12 October 2012


When I first began to use acrylic in 2009, my thinking was that I didn't want to try to make the same type of paintings with acrylics as I had been doing with oils.  Not only would that be frustrating in terms of end result, but also it would limit my exploration of the acrylic medium's wide range of possibilities.  

To that end I chose a subject that seemed to be the polar opposite of the layered, semi-abstract cityscapes: flowers!  Here are some of the first acrylic paintings I made:

Well, they are still layered and semi-abstract, aren't they?  Haha.  

I used paper and sheer fabrics collaged onto the canvas. 
I splattered and splashed using various acrylic-to-water ratios and learned about how to avoid that cracking thing that happens when acrylic mediums are applied too thickly in single coats.
I drew with charcoal, conte, and china marker in between the acrylic paint layers.  
I also drew with oil pastels and then sealed them with more layers of acrylic - a definite no-no in the realm of archival concern.  But I thought, "it's not like I'm doing great swathes of oil with acrylic on top, they're just thin lines so it should be ok."
I really wanted to be as free as possible, and it was a lovely exercise.

A few of these painting sold, and I gave some to family and friends.  I also donated a few to the Calgary Children's Hospital.

Now I no longer have any desire to paint flowers, and for two years the remaining flower paintings have been just sitting in a cupboard - the very worst place for art to live!  Therefore I've decided to donate them to Art With A Heart for the residents of Slave Lake who lost their homes last year.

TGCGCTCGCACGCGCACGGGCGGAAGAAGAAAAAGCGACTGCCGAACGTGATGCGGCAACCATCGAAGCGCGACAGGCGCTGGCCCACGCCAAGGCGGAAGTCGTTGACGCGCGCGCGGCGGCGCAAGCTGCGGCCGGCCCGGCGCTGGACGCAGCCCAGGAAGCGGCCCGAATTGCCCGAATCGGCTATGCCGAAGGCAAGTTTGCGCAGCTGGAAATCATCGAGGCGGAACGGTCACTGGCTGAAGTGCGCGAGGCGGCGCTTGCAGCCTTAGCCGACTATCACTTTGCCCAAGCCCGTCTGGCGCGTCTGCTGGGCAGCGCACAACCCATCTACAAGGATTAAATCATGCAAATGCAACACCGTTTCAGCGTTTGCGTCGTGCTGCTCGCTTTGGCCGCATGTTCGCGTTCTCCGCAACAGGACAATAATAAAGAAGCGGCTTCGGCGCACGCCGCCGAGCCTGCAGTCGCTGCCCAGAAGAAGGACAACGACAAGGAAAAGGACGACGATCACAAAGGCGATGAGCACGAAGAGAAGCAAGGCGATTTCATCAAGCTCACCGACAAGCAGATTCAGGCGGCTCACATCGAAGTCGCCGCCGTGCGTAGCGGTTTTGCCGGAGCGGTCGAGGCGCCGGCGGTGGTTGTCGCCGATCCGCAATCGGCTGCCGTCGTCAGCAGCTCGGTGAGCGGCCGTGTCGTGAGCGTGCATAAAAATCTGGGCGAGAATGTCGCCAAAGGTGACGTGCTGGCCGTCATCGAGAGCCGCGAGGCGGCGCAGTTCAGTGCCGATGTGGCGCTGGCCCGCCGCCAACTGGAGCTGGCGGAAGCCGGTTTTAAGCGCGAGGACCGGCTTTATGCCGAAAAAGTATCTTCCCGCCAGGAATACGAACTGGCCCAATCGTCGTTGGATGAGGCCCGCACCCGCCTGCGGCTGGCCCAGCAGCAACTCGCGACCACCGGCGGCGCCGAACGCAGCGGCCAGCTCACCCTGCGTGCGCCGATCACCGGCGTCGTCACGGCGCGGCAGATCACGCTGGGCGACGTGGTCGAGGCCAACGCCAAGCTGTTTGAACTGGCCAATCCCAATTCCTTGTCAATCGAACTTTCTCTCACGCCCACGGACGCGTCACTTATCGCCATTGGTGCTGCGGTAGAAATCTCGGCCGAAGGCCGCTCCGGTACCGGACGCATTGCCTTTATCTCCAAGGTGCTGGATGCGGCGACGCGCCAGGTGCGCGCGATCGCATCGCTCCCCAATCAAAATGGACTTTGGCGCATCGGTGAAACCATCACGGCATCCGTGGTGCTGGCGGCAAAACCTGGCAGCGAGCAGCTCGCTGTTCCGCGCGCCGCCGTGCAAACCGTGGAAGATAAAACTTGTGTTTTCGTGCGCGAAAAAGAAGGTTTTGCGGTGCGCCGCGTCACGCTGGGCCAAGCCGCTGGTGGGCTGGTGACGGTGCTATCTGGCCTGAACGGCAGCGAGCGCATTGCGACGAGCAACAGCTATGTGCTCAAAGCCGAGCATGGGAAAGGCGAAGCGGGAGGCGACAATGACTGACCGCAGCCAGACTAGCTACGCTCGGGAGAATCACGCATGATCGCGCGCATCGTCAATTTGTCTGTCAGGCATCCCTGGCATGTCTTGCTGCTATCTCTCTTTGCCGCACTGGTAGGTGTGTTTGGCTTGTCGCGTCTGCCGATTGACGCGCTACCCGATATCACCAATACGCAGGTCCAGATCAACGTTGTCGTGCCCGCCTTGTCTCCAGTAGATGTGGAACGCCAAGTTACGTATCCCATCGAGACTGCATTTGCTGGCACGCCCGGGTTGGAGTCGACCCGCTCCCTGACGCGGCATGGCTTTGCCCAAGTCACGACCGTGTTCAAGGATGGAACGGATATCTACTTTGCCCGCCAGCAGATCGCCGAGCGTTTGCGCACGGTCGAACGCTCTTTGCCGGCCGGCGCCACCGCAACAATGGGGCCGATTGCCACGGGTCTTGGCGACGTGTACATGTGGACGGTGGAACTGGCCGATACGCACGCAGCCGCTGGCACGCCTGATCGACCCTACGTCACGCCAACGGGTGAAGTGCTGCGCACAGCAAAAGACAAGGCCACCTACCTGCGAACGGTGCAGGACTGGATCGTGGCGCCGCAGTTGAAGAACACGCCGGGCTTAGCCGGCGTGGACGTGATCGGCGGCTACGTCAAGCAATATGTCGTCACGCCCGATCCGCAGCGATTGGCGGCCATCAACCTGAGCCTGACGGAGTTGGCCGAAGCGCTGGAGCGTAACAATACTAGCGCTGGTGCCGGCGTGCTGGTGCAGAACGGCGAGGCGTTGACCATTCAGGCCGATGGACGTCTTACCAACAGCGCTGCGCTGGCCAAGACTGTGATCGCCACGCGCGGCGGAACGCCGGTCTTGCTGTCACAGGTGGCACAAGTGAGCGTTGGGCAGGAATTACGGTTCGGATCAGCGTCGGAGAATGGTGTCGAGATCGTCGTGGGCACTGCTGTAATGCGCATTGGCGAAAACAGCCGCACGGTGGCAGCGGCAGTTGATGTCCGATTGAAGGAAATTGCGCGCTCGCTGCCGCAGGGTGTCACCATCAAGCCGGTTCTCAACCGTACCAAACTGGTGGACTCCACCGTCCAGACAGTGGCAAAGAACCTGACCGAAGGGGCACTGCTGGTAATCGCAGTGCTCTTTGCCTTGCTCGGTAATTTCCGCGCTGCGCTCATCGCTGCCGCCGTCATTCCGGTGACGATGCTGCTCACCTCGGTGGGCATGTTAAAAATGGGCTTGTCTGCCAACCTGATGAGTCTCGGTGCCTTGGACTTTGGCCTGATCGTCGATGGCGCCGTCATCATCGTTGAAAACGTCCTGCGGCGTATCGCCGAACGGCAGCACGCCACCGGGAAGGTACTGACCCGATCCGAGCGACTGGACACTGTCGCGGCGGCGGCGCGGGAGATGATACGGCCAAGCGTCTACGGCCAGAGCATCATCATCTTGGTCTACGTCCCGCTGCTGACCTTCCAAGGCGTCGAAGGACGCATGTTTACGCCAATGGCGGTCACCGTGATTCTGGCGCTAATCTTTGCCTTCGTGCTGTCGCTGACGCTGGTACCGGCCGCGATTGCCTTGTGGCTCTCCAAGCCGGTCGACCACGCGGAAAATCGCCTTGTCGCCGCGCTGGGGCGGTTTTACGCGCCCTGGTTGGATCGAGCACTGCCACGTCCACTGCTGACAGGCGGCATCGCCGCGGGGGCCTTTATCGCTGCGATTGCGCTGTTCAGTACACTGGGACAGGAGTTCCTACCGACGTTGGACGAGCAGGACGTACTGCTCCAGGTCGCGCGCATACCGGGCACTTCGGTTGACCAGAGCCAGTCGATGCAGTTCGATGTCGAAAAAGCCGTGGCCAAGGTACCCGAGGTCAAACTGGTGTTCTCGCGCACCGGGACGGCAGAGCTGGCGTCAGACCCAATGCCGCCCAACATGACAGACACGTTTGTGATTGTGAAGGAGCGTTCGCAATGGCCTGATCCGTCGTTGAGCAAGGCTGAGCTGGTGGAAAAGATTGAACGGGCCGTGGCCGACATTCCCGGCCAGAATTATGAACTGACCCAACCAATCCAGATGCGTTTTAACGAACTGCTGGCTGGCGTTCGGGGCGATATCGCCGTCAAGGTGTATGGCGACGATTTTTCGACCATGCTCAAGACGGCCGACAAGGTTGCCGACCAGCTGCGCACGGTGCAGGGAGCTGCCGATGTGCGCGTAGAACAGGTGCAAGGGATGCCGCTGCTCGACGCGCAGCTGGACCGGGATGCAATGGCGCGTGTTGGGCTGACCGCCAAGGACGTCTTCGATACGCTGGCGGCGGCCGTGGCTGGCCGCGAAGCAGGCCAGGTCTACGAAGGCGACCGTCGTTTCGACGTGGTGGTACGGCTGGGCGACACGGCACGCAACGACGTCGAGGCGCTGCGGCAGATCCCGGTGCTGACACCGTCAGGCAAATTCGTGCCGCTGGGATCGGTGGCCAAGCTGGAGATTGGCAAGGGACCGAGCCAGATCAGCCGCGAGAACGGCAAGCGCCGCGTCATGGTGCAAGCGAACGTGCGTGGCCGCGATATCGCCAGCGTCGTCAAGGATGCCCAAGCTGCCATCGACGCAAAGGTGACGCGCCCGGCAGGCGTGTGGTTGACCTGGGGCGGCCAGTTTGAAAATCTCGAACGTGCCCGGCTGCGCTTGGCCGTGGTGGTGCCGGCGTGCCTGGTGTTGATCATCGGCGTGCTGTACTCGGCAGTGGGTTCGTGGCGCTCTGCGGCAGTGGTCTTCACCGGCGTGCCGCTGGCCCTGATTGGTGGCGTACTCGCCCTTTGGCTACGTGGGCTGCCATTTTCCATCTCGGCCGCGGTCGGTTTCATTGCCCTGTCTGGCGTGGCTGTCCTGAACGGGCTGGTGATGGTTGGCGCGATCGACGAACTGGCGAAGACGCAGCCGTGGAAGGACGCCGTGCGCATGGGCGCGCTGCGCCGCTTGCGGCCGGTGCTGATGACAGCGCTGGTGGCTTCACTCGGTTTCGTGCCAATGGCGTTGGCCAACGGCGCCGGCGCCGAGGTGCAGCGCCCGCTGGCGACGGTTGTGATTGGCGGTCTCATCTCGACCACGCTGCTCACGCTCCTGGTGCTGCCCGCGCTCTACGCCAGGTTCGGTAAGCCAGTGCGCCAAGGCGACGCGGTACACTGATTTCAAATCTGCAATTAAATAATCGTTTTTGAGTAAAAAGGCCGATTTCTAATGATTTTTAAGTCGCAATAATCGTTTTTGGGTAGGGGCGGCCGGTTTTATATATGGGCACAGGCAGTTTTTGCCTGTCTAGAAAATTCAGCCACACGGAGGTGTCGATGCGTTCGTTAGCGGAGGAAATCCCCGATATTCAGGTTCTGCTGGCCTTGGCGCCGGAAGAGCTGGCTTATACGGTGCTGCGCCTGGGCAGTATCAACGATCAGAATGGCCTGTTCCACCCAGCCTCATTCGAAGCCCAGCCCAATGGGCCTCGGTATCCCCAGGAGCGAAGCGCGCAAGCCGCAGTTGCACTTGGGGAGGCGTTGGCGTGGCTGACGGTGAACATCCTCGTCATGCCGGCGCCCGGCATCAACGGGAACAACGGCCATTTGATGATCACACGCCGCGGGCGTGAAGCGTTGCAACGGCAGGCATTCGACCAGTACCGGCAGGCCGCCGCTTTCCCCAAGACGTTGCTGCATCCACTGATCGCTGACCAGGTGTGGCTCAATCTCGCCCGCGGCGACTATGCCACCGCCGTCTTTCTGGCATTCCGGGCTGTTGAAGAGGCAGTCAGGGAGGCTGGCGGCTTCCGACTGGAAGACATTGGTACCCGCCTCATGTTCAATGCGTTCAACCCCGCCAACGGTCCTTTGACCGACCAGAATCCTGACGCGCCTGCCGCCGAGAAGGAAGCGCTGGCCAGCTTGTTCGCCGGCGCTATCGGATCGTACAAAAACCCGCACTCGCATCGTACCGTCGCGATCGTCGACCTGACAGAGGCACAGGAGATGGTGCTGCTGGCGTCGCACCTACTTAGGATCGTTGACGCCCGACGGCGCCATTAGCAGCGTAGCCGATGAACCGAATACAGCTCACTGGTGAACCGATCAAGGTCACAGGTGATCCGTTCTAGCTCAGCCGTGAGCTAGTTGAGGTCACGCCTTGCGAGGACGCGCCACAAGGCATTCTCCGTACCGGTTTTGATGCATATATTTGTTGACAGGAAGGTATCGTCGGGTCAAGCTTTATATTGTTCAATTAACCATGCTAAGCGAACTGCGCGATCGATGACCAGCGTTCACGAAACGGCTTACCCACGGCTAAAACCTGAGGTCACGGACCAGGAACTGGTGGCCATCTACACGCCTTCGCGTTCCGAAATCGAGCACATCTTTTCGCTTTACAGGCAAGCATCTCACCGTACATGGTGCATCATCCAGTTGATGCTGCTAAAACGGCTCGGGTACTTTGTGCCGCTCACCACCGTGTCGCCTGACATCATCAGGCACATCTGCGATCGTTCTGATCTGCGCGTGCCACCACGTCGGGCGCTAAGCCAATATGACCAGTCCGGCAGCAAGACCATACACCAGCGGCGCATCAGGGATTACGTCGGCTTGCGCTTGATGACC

This is the artist statement for my "floral period":

Flowers have been portrayed in art since early history; they seem to have been drawn, painted and sculpted by every culture that has ever existed. The fascination of flowers is manifold - besides their visual appeal, many have practical uses in medicines and food, perfumes and dyes.

Contemplation of flowers can inspire an awareness of the divine, as well as a delight in earthly sensuality. Be they pedigreed hothouse beauties or a field of wildflowers blowing in the wind, flowers can lend a glimpse of something greater than human design. With their myriad colours, shapes, textures and scents, they seem to celebrate life itself.

As a contemporary visual artist I also want to celebrate a love of life. The flowers in these paintings, with their vibrant, riotous colours and curling tendrils, seem to be dancing for sheer joy. It is my hope that they will bring joy to the viewer as well.

All in all, it seems very appropriate that my little florals should bring joy to the residents of Slave Lake, instead of being shut away in a dark cupboard.

1 comment:

Cina said...

Ah I remember these lol. Still beautiful.